Why bother changing the GCSEs?
The initial reaction from stepping out of that dreary exam-hall (that had, until recently, quite literally held host to my nightmares) for the last time – until of course the notorious AS examinations – could only be described with that word: relief.
Relief in the sense that the summer stretched out gloriously ahead of me, nothing more; relief that I had vanquished 18 GCSE exams and was free from the clutches of desks, pens, books and post-it notes (the banes of my life); relief that I had escaped Gove’s restoration of the O-Levels (which he denies being the ‘O-level’, but lets be honest: it will be) for 2014, with a vague sense of pity for those that were to suffer it. Long has that ‘O’ meant nothing to me: perhaps O stood for outdated, or outrageous, or maybe replicates, or did so for myself, the shape of a gawping teenager as they open their first paper and the proverbial faeces hits the fan in failure.
Nonetheless, a degree of smugness couldn’t be helped, which I shamelessly admit now, that I was free of the examination-based qualifications that lack the benefits of coursework. Whilst the pathetic shaking, unstoppable quivering and persistent doubts that are so concomitant with exam-fear do lower performance for some, coursework can convey an inkling of intelligence. Yet Gove, a word unfamiliar until June when I heard it alongside words like ‘leaked’, ‘Daily Mail’ and ‘O-Level’ and one which I have an intrinsic animosity towards, has decided to expose us to a ceaseless set of exams that I am sure many will fall prey to, with a lack of coursework.
Furthermore, the current system of several exam boards, to be potentially replaced by a single exam board-based dictatorship, allowed teachers a variety of syllabuses to choose from, with a variety of difficulties for a variety of pupils, yet instead, it seems logical (which it isn’t) to force us into a single, monotonous procession, with a discriminative two-tier system, of ‘tougher’ O-level-style exams for the more intelligent, and patronisingly ‘more straightforward’ exams for the less academic, with even more rigid marking schemes to grade exams that results in further teaching to exams. At least he’s capable of using euphemisms.
Supposedly, success rates in GCSEs are constantly rising, from which, obviously, anyone can deduce GCSEs are becoming far too easy, and that obviously, it couldn’t possibly be the case that the youths of Britain, forever branded as disruptive and chaotic, were actually working harder, actually being taught well. Of course, we should be punished with harder exams – the only solution. That, my friends, was sarcasm. One of the many rhetoric devices taught to students across the country in preparation for their English GCSE – as we are working harder, and are in fact being taught better.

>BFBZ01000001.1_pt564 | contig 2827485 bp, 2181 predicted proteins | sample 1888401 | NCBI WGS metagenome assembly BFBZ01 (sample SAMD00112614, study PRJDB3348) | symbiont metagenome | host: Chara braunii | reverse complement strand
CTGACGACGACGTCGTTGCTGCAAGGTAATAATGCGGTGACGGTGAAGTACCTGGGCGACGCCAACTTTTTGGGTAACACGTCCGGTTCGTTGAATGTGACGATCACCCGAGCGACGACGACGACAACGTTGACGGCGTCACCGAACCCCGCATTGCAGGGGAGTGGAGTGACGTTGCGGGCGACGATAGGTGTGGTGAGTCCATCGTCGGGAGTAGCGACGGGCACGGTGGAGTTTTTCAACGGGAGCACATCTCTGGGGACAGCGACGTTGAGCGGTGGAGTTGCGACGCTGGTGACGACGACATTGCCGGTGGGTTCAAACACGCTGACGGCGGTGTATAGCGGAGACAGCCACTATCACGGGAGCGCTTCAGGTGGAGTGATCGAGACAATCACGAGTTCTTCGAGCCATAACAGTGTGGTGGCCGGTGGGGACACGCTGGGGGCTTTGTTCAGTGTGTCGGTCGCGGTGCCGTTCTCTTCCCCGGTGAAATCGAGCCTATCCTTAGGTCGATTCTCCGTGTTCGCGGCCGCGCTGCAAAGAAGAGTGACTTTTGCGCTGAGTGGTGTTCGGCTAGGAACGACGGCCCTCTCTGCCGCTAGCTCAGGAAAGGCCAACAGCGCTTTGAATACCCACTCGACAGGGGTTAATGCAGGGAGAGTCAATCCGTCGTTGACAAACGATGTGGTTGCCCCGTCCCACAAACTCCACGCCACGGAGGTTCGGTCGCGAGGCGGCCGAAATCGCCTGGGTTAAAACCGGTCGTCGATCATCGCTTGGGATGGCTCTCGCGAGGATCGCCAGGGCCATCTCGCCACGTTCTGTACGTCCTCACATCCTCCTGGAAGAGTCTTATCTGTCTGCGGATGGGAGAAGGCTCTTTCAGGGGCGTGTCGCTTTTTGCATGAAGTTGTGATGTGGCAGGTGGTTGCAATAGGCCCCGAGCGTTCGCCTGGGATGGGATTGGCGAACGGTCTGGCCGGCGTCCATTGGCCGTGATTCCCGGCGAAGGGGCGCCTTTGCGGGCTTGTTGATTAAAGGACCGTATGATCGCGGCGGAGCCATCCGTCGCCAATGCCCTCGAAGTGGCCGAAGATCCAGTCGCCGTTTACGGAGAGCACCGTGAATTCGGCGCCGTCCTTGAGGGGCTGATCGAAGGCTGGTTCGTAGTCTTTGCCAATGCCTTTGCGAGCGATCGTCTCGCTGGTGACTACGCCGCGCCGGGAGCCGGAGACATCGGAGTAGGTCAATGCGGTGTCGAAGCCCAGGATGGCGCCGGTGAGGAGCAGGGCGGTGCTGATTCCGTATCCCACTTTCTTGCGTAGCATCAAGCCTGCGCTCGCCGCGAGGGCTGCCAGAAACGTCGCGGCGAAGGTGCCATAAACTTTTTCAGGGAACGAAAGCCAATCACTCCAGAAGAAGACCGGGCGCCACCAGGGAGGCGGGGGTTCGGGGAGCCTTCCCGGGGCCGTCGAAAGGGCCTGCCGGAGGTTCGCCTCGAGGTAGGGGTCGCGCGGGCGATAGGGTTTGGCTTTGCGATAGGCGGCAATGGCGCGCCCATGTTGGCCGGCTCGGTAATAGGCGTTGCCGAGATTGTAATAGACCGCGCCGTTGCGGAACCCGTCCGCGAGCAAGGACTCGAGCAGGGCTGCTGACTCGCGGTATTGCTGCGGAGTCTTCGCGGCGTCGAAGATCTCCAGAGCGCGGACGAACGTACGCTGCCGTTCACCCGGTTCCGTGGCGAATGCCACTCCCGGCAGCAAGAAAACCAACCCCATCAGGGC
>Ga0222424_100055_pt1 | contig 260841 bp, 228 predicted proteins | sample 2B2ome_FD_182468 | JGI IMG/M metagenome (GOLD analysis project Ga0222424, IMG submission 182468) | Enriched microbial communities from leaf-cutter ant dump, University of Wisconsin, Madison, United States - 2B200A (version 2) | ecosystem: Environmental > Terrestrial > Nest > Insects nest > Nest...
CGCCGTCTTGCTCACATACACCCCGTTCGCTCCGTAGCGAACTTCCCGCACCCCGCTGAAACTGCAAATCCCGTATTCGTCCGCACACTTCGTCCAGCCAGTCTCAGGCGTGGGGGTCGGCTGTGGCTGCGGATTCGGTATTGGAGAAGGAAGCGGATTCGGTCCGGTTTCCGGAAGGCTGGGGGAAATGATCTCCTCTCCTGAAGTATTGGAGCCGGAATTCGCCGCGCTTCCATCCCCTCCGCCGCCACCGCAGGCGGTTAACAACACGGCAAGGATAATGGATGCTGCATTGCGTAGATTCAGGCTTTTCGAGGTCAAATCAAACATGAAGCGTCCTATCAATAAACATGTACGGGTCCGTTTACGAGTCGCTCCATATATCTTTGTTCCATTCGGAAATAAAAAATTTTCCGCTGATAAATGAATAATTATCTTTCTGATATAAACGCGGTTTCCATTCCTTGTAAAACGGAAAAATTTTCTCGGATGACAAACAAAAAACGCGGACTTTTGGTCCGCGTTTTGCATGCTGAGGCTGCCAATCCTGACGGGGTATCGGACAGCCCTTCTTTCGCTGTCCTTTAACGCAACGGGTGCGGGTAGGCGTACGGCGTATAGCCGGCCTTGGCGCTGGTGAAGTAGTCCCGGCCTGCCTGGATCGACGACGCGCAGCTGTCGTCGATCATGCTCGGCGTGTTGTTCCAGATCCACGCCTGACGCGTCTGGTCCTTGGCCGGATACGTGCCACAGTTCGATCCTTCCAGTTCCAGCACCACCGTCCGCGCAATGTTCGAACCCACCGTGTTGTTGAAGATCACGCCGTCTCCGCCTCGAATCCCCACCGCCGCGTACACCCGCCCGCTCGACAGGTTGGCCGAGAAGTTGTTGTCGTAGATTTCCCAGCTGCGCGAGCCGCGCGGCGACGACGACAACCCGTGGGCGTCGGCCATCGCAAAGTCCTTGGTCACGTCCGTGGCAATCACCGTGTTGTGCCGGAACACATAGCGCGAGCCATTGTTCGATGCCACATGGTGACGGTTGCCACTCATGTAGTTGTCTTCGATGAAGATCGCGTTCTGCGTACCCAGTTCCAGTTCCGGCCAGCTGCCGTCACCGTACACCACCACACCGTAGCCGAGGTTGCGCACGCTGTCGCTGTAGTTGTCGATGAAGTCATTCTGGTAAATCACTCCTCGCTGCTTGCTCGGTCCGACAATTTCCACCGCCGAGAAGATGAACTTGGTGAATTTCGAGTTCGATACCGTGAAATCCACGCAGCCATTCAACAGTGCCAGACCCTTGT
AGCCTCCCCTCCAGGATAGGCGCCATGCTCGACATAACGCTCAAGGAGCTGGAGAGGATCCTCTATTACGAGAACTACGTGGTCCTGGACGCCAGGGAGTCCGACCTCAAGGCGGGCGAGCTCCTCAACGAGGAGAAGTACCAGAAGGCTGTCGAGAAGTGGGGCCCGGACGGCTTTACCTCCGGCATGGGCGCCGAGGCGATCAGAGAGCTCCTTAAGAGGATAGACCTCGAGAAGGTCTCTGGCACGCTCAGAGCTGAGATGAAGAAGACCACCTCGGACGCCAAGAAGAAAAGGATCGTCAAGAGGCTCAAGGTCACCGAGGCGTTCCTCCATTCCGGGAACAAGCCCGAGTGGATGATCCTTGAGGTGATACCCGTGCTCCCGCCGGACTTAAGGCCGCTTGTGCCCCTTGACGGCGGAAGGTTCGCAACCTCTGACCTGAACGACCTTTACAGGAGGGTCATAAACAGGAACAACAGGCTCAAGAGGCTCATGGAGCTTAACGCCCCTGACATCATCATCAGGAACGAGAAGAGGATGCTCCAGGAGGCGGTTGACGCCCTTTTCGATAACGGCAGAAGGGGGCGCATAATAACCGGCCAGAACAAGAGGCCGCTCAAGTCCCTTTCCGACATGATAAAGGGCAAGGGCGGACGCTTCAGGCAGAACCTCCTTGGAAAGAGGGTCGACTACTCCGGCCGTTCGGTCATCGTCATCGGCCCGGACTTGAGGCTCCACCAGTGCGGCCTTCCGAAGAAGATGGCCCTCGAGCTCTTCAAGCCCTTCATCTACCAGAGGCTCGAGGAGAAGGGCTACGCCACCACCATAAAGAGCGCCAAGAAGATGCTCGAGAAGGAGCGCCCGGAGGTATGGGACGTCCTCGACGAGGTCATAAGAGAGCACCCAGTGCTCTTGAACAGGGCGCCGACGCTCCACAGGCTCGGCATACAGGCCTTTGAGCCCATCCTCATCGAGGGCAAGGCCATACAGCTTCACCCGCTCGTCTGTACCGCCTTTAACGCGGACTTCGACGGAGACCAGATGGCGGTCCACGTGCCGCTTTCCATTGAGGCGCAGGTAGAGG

Additionally, Thatcher abolished the old order for a reason, so what’s the point of returning to Year Zero, when we know GCSEs are the higher form of exams? Gove, I use his surname bluntly, just as Harry Potter would whisper ‘Voldemort’ with enmity, claims that ‘the system is not working for them [the supposed moronic, hooligan-children of Britain]’, yet I, who admittedly may only represent a proportion of the country’s teens, have heard no specific outcries towards the current system. Could you highlight the precise issues with the current system, Gove?
Moreover, Gove, exams, as a concept, as a principle, as a process, do not work for us. Can you actually admit you enjoyed any of your exams? The phrase ‘enjoyable exam’ is an accepted oxymoron. Fact. If you wish to change something, abolish exams completely, instead of making them more stressful for us. No seriously, do it… It’s a better solution than changing an entire foundation, and undermining two years of GCSE results due to the Rise of a Third New System, so that the supposedly more challenging grades are preferred to GCSEs – it’s a betrayal of the lowest kind, essentially.
Thousands of books will be wasted, elder siblings’ innovative tricks and tips rendered useless, and at least two generations will suffer at the hands of a sudden, sporadic change with thousands of teachers requiring retraining, costing yet more money for Britain, so the simple question must really be: Why bother? (That, of course, is rhetorical. Yet another device, friends.)Tagged in: A-levels, AS-levels, coalition, coursework, education, examinations, exams, gcses, michael gove
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